Thank you Jennifer for the Raymar call-out. Much appreciated. And thank you for the following comments about my painting. You nailed my aesthetic intent. Even down to the ducks, who entered the picture just as I began to tear the easel down. I hemmed and hawed  a bit about whether to include them but the painting would not have been the same without the ducks. It's nice to know you think so too.
Judge's Comments: This immensely delightful and airy plein air says so much with so little. Aside from capturing the freshness and vitality of a ‘new day’ the artist has managed to simplify and edit his shapes beautifully, giving this painting a bold and abstract quality. While some plein air painters simply recreate or copy a scene, Thomas translates this scene to it’s core essence by using simple flat shapes, a serene composition, and luminescent colors. Subtle value shifts and painterly brush strokes along with a sumptuous color palette are used to capture the nuances of morning light. The opulent and vibrant strokes of pinks and mauves sparkle against the predominate complementary greens. The delicate balance of warm and cool greens creates a sense of depth and atmosphere. The group of ducks gently floating in the calm waters complete the painting by adding a sense of scale and whimsy. - Jennifer McChristian



Hey readers, on September 20th I am off to Spain on a private painting trip! First Madrid, where I will visit the studio of Joaquim Sorolla-Battista, the Prado and the Sofia museums to view their Velasquez, and of course paint in the streets. Then I head down to Granada by car to paint the Alhambra. Then, to Northern Africa to the Moroccan Berber town of Chefchaouen (google it!). Then, back to the White Hill Town of Ronda in Andalucia – What was the setting for Hemingway's 1940 novel "For Whom the Bell Tolls".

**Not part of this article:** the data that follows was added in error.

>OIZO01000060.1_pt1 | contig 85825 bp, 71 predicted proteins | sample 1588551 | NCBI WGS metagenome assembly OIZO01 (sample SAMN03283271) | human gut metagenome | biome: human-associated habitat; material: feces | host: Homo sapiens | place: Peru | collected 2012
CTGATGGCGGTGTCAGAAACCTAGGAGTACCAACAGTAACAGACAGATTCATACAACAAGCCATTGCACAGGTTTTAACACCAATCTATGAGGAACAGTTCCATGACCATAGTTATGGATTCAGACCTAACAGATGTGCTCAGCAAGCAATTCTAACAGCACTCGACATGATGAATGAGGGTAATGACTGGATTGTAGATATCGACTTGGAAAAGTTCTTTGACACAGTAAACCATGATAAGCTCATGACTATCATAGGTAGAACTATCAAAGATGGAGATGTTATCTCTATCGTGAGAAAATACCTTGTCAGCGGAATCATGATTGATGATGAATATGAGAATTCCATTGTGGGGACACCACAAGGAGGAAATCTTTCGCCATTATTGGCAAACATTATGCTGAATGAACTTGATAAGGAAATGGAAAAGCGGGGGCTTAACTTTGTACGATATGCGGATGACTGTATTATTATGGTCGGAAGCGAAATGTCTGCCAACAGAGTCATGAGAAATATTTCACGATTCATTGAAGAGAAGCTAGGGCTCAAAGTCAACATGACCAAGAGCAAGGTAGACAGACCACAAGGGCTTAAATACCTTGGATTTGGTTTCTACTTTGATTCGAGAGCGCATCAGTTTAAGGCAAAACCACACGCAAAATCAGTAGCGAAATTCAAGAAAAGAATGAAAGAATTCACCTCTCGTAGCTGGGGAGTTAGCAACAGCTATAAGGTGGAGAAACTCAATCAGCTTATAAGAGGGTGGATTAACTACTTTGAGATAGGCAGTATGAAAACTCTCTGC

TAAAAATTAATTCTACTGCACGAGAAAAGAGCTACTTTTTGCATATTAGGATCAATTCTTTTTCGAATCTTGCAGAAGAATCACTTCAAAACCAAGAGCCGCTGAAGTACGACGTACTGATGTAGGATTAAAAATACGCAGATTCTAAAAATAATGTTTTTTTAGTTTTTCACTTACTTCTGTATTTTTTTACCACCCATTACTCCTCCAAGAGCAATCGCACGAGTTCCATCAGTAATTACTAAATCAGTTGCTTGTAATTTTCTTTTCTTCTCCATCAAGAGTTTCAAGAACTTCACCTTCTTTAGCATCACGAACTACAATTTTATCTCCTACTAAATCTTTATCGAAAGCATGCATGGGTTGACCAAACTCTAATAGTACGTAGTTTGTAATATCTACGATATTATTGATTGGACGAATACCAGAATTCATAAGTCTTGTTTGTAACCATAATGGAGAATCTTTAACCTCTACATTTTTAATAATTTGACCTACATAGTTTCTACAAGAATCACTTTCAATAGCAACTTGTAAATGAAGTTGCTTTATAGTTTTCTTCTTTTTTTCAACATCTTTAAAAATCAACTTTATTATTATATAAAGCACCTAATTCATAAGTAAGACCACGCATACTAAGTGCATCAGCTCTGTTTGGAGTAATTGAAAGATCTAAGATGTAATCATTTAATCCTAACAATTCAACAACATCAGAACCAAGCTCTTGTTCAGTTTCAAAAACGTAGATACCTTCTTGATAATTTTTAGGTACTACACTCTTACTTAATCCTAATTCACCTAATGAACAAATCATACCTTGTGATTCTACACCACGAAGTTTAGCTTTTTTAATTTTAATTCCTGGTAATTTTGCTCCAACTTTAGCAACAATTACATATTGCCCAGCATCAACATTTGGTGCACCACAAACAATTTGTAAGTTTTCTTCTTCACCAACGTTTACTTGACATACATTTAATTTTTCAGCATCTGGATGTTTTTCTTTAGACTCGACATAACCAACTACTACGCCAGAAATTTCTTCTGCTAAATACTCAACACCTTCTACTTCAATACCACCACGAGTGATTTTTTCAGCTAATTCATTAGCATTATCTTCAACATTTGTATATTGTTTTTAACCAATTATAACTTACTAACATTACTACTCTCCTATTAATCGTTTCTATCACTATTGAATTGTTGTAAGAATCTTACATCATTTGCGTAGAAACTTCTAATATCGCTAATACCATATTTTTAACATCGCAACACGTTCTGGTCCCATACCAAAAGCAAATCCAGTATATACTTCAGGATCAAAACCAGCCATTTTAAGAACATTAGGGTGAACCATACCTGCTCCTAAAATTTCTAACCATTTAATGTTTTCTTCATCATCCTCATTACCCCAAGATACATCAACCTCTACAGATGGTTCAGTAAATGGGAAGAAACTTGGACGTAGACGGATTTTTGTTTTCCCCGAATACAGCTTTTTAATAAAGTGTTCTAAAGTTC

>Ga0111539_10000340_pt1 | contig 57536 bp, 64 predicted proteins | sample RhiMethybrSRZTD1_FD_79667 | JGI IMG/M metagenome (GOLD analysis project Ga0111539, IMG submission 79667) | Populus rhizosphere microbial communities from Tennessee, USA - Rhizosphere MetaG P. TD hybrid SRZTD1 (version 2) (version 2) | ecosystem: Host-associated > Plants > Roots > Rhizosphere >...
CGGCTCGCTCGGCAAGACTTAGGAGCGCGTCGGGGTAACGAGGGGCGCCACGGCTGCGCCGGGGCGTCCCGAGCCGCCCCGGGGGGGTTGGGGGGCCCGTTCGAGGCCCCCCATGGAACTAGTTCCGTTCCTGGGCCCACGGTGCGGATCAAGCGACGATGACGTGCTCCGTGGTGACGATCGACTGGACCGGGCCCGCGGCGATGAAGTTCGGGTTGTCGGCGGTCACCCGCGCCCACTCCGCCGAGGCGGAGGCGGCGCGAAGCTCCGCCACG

Follow me on these travels by subscribing to this blog. (in the upper right column) That way you will see all the posts and paintings as I go. Without missing anything! Assuming I have 'teh internets' to connect to!...

3 reader comments:

Anonymous said...

Congratulations, Thomas. I saw your painting on the Raymar site earlier today. It's a beautiful piece and more interesting knowing the background story.

I am a big fan of Jennifer McChristian's work and it's all the more prestigious, that she was the judge.

Thomas Jefferson Kitts said...

Thanks Bill. Jennifer is a fine painter.

Jose Romero said...

Hello from Spain! The Sorolla museum is GREAT, hope you have a good time in Spain... But Battista????? The name in spanish is Joaquín Sorolla; or Joaquín Sorolla y Bastida, if you want to add the second surname. Joaquim is the catalan word for Joaquín (Sorolla was born in Valencia, where they also speak a language very similar to catalan); in english Joaquin Sorolla would be okay.

By the way, "Velasquez" is Velázquez, so Velazquez would be more appropiate in english, I guess.

Hope you don´t mind these corrections!